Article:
tion  file can see the account information.  Nevertheless,
       if you choose to use the -f option the  file  should  look
       something like this:

           host Bozo.probe.net
           user gleason
           pass mypasswd

       Don't  forget to change the permissions on this file so no
       one else can read them.

       The -d option is very useful when you are trying to  diag-
       nose  why  a  file transfer is failing.  It prints out the
       entire FTP conversation to the file you  specify,  so  you
       can  get  an  idea of what went wrong.  If you specify the
       special name stdout as the name of  the  debugging  output
       file,  the output will instead print to the screen.  Exam-
       ple:

           $ ncftpget -d stdout ftp.probe.net . /pub/ncftp/README
           220: ftp.probe.net FTP server ready.
           Connected to ftp.probe.net.
           Cmd: USER anonymous
           331: Guest login ok, send your complete e-mail address
           as password.
           Cmd: PASS xxxxxxxx
           230: Welcome!
           Logged in to ftp.probe.net as anonymous.
           Cmd: TYPE I
           200: Type set to I.
           Cmd: SIZE /pub/ncftp/README
           550: /pub/ncftp/README: not a plain file.
           Cmd: MDTM /pub/ncftp/README
           550: /pub/ncftp/README: No such file or directory.
           Cmd: PORT 192,168,1,17,6,76
           200: PORT command successful.
           Cmd: RETR /pub/ncftp/README
           550: /pub/ncftp/README: No such file OR directory.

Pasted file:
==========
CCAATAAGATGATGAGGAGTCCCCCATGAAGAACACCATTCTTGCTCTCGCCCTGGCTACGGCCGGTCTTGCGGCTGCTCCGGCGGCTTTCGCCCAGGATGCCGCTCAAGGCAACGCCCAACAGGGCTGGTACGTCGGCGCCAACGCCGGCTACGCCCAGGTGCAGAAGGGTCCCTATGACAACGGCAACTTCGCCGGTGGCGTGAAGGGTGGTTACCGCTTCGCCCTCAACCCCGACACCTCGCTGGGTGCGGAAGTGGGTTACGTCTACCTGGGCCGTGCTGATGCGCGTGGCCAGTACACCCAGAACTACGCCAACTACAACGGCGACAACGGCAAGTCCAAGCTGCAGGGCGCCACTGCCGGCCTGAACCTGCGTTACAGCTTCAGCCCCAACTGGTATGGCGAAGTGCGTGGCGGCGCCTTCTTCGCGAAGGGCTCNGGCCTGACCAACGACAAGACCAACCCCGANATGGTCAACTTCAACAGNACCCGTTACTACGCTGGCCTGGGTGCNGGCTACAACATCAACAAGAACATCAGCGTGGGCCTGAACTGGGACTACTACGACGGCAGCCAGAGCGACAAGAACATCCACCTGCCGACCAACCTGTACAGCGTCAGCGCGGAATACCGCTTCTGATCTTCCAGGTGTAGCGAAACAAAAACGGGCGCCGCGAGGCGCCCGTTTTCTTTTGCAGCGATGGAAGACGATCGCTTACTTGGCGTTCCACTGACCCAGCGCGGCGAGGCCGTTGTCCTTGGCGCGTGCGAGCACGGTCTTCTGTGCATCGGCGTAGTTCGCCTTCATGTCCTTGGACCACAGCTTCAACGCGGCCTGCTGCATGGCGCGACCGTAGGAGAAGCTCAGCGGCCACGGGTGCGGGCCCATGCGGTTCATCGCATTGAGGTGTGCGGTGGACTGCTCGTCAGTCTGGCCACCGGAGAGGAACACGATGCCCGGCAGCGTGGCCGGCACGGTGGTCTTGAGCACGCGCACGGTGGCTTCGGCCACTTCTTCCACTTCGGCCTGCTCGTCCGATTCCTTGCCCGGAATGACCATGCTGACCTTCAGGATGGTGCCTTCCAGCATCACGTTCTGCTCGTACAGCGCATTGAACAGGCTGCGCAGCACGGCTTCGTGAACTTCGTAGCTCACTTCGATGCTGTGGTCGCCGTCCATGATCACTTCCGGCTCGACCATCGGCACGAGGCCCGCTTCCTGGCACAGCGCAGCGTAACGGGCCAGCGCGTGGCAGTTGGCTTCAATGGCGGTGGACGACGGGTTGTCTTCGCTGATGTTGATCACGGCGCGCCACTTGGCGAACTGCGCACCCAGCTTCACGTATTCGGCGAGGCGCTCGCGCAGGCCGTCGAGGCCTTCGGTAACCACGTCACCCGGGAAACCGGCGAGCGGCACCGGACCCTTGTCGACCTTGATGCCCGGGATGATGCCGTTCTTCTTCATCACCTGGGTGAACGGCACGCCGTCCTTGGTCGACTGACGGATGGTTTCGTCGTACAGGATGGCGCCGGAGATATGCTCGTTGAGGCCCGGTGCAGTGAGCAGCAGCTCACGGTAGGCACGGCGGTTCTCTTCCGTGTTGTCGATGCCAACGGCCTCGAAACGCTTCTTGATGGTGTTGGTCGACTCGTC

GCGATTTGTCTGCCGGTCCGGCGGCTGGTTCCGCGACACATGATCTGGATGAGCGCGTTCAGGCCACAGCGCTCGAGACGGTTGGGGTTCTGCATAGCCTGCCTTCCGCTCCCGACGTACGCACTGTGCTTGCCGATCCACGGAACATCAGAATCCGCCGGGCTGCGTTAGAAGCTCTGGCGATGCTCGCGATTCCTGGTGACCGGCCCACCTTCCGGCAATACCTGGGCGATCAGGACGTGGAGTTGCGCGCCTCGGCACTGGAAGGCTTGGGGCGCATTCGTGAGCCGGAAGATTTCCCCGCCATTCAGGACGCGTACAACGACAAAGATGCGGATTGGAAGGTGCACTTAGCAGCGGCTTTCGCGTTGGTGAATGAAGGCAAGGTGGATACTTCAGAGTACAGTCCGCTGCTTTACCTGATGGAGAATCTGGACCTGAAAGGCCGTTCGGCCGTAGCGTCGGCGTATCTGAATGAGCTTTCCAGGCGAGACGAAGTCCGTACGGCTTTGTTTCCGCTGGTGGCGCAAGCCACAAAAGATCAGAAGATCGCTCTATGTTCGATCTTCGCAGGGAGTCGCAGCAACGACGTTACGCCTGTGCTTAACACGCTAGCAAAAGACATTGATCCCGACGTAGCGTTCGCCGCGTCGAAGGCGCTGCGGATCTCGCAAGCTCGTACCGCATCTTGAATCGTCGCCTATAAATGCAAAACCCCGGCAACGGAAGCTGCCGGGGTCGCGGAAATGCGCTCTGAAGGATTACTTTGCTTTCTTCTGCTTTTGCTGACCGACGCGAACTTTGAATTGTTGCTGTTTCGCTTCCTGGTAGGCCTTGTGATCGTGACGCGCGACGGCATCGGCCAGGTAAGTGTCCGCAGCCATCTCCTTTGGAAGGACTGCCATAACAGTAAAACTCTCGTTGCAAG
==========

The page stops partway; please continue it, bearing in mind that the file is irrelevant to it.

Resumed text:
ncftpget: file retrieval error: could not  start  data
           transfer.
           Cmd: QUIT
           221: Goodbye.

       Using  ASCII  mode is helpful when the text format of your
       host differs from that of the remote host.   For  example,
       if  you  are  retrieving  a .TXT file from a Windows-based
       host to a UNIX system, you could use  the  -a  flag  which
       would  use ASCII transfer mode so that the file created on
       the UNIX system would be in the UNIX text  format  instead
       of the MS-DOS text format.

       You  can  retrieve  an  entire  directory tree of files by
       using the -R flag.  However, this will work  only  if  the
       remote  FTP  server  is  a UNIX server, or emulates UNIX's
       list output.  Example:

           $ ncftpget -R ftp.probe.net /tmp /pub/ncftp

       This would create a /tmp/ncftp hierarchy.

DIAGNOSTICS
       ncftpget returns the following exit values:

       0       Success.

       1       Could not connect to remote host.

       2       Could not connect to remote host - timed out.

       3       Transfer failed.

       4       Transfer failed - timed out.

       5       Directory change failed.

       6       Directory change failed - timed out.

       7       Malformed URL.

       8       Usage error.

       9       Error in login configuration file.

       10      Library initialization failed.

       11      Session initialization failed.

AUTHOR
       Mike Gleason, NCEMRSoft (mgleason@probe.net).

SEE ALSO
       ncftpput(1), ncftp(1), ftp(1), rcp(1), tftp(1).

       LibNcFTP (http://www.probe.net/~mgleason/libncftp).

                            NCEMRSoft                           1